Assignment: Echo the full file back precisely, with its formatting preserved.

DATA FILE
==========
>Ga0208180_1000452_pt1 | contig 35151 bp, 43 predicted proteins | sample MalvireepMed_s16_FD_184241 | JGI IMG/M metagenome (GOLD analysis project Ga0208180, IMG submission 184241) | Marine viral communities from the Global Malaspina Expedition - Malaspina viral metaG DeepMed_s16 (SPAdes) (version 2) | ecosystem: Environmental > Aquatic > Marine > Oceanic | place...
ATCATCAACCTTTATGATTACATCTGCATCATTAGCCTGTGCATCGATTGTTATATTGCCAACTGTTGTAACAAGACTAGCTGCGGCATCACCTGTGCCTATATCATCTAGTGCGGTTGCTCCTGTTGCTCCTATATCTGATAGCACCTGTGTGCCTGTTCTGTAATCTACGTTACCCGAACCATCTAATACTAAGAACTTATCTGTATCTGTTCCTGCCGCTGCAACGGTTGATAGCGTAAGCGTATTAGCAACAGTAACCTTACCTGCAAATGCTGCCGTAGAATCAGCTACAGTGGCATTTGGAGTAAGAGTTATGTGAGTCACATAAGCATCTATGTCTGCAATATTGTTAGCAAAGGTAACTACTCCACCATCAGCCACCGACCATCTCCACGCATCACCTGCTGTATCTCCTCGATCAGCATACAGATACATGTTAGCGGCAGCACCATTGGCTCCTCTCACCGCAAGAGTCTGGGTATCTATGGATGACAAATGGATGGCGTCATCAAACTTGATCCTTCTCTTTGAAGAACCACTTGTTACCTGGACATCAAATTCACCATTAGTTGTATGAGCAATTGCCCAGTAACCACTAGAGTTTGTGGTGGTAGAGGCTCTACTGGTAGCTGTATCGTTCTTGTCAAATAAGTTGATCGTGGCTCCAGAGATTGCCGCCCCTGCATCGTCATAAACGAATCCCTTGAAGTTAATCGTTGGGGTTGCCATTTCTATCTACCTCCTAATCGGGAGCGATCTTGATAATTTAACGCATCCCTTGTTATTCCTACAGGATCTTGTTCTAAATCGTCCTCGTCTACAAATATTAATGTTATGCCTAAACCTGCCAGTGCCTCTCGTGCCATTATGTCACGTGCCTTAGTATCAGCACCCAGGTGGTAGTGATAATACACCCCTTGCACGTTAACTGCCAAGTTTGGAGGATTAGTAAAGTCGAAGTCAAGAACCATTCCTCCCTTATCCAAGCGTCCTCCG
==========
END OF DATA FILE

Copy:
>Ga0208180_1000452_pt1 | contig 35151 bp, 43 predicted proteins | sample MalvireepMed_s16_FD_184241 | JGI IMG/M metagenome (GOLD analysis project Ga0208180, IMG submission 184241) | Marine viral communities from the Global Malaspina Expedition - Malaspina viral metaG DeepMed_s16 (SPAdes) (version 2) | ecosystem: Environmental > Aquatic > Marine > Oceanic | place...
ATCATCAACCTTTATGATTACATCTGCATCATTAGCCTGTGCATCGATTGTTATATTGCCAACTGTTGTAACAAGACTAGCTGCGGCATCACCTGTGCCTATATCATCTAGTGCGGTTGCTCCTGTTGCTCCTATATCTGATAGCACCTGTGTGCCTGTTCTGTAATCTACGTTACCCGAACCATCTAATACTAAGAACTTATCTGTATCTGTTCCTGCCGCTGCAACGGTTGATAGCGTAAGCGTATTAGCAACAGTAACCTTACCTGCAAATGCTGCCGTAGAATCAGCTACAGTGGCATTTGGAGTAAGAGTTATGTGAGTCACATAAGCATCTATGTCTGCAATATTGTTAGCAAAGGTAACTACTCCACCATCAGCCACCGACCATCTCCACGCATCACCTGCTGTATCTCCTCGATCAGCATACAGATACATGTTAGCGGCAGCACCATTGGCTCCTCTCACCGCAAGAGTCTGGGTATCTATGGATGACAAATGGATGGCGTCATCAAACTTGATCCTTCTCTTTGAAGAACCACTTGTTACCTGGACATCAAATTCACCATTAGTTGTATGAGCAATTGCCCAGTAACCACTAGAGTTTGTGGTGGTAGAGGCTCTACTGGTAGCTGTATCGTTCTTGTCAAATAAGTTGATCGTGGCTCCAGAGATTGCCGCCCCTGCATCGTCATAAACGAATCCCTTGAAGTTAATCGTTGGGGTTGCCATTTCTATCTACCTCCTAATCGGGAGCGATCTTGATAATTTAACGCATCCCTTGTTATTCCTACAGGATCTTGTTCTAAATCGTCCTCGTCTACAAATATTAATGTTATGCCTAAACCTGCCAGTGCCTCTCGTGCCATTATGTCACGTGCCTTAGTATCAGCACCCAGGTGGTAGTGATAATACACCCCTTGCACGTTAACTGCCAAGTTTGGAGGATTAGTAAAGTCGAAGTCAAGAACCATTCCTCCCTTATCCAAGCGTCCTCCG